American Diabetes Association
DC22-0772 Online-Only_Supplemental_Material_-_230131.pdf (3.89 MB)
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Cardiovascular and Renal Benefits of Novel Diabetes Drugs by Baseline Cardiovascular Risk: A Systematic Review, Meta-Analysis, and Meta-Regression

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posted on 2023-05-23, 17:30 authored by José M. Rodriguez-Valadez, Malak Tahsin, Kirsten E. Fleischmann, Umesh Masharani, Joseph Yeboah, Meyeon Park, Lihua Li, Ellerie Weber, Yan LiYan Li, Asem Berkalieva, Wendy Max, Myriam Hunink, Bart S. Ferket



Eligibility for glucagon-like peptide-1 receptor agonists (GLP-1RAs) and sodium-glucose cotransporter-2 inhibitors (SGLT2i) has been expanded to patients with diabetes at lower cardiovascular risk, but it is not clear whether expected treatment benefits differ by risk levels. We investigated whether patients with varying risks differ in cardiovascular and renal benefits from GLP-1RAs and SGLT2i using meta-analysis and meta-regression. 

Research Design and Methods

We updated searches of recent meta-analyses using PubMed through November 7, 2022. We included reports of confirmatory randomized trials of GLP-1RA and SGLT2i in adult patients with safety or efficacy endpoint data. We extracted hazard ratio (HR) and event rate data for mortality, cardiovascular, and renal outcomes.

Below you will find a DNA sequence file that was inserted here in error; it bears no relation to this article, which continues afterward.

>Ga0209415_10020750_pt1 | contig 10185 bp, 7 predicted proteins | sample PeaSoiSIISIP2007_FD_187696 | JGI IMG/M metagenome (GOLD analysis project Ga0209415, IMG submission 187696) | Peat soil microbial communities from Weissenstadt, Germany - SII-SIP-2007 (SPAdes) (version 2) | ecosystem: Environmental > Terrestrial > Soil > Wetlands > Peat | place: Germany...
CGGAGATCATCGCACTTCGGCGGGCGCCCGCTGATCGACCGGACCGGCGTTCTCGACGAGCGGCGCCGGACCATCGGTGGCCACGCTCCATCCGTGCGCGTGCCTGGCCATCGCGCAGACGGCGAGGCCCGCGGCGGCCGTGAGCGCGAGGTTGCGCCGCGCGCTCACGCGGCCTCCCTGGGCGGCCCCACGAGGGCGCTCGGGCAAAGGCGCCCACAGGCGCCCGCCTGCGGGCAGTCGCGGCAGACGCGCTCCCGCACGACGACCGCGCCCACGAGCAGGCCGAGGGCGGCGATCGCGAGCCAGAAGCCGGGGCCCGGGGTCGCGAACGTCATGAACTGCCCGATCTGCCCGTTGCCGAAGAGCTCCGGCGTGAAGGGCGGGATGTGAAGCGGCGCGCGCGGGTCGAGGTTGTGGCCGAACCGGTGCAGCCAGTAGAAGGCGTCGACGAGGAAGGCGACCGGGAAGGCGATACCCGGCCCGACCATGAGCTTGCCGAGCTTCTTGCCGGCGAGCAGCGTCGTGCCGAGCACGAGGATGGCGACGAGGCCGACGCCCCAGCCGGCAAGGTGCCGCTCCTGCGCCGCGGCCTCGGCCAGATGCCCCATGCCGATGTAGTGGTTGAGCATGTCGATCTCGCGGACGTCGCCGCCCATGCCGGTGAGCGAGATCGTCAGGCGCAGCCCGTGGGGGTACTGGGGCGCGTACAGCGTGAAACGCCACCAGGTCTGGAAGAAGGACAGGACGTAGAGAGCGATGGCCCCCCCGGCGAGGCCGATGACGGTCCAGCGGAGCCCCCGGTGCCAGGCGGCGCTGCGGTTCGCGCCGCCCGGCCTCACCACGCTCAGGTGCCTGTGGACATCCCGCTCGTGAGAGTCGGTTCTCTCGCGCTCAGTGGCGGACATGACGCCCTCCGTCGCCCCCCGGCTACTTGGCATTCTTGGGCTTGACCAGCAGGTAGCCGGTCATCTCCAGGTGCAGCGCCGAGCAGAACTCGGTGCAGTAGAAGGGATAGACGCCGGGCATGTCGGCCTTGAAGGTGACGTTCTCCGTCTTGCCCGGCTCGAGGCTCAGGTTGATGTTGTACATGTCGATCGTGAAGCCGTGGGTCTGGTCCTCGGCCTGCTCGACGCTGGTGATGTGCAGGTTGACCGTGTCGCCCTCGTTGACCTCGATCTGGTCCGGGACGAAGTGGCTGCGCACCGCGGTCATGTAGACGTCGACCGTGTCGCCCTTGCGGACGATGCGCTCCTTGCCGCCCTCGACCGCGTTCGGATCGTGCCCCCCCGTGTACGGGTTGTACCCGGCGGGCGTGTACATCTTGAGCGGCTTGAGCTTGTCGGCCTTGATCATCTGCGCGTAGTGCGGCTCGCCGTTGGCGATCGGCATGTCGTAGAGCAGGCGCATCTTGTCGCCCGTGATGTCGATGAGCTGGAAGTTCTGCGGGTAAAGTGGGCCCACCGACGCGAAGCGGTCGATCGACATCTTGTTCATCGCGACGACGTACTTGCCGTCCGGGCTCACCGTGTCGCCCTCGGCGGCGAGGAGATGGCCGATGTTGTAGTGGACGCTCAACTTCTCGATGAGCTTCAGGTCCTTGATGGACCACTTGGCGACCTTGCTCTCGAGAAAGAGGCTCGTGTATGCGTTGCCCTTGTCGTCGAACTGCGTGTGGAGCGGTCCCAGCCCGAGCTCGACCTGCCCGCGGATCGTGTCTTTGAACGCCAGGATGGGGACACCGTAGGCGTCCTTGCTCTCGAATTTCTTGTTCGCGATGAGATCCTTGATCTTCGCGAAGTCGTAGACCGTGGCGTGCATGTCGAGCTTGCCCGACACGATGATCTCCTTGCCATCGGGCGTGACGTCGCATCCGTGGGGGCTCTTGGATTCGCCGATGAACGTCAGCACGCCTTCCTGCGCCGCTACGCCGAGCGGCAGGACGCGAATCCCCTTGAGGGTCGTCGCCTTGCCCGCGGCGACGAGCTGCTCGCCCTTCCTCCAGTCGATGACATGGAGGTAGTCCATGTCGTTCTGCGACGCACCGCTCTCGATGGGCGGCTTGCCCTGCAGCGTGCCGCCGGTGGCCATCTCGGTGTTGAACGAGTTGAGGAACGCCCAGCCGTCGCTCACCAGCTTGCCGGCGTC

We analyzed 9 GLP-1RA and 13 SGLT2i trials comprising 154,649 patients. Summary HRs were significant for cardiovascular mortality (GLP-1RA: 0.87; SGLT2i: 0.86), major adverse cardiovascular events (0.87; 0.88), heart failure (0.89; 0.70), and composite renal (0.84; 0.65) outcomes. For stroke, efficacy was significant for GLP-1RAs (0.84), but not for SGLT2i (0.92). We did not find statistically significant associations between control arm cardiovascular mortality rates and HRs. Five-year absolute risk differences ranged from -4.25% to -0.80%, with larger reductions (11.6%) for heart failure with SGLT2i in high risk (p for slope <.001). For GLP1-RAs, associations were nonsignificant.


Relative effects of novel diabetes drugs are preserved across baseline cardiovascular risk, whereas absolute benefits increase at higher risks, particularly regarding heart failure. Our findings suggest a need for baseline risk assessment tools to identify variation in absolute treatment benefits and improve decision-making. 


U.S. Department of Health and Human Services > National Institutes of Health > National Heart, Lung, and Blood Institute R01HL153456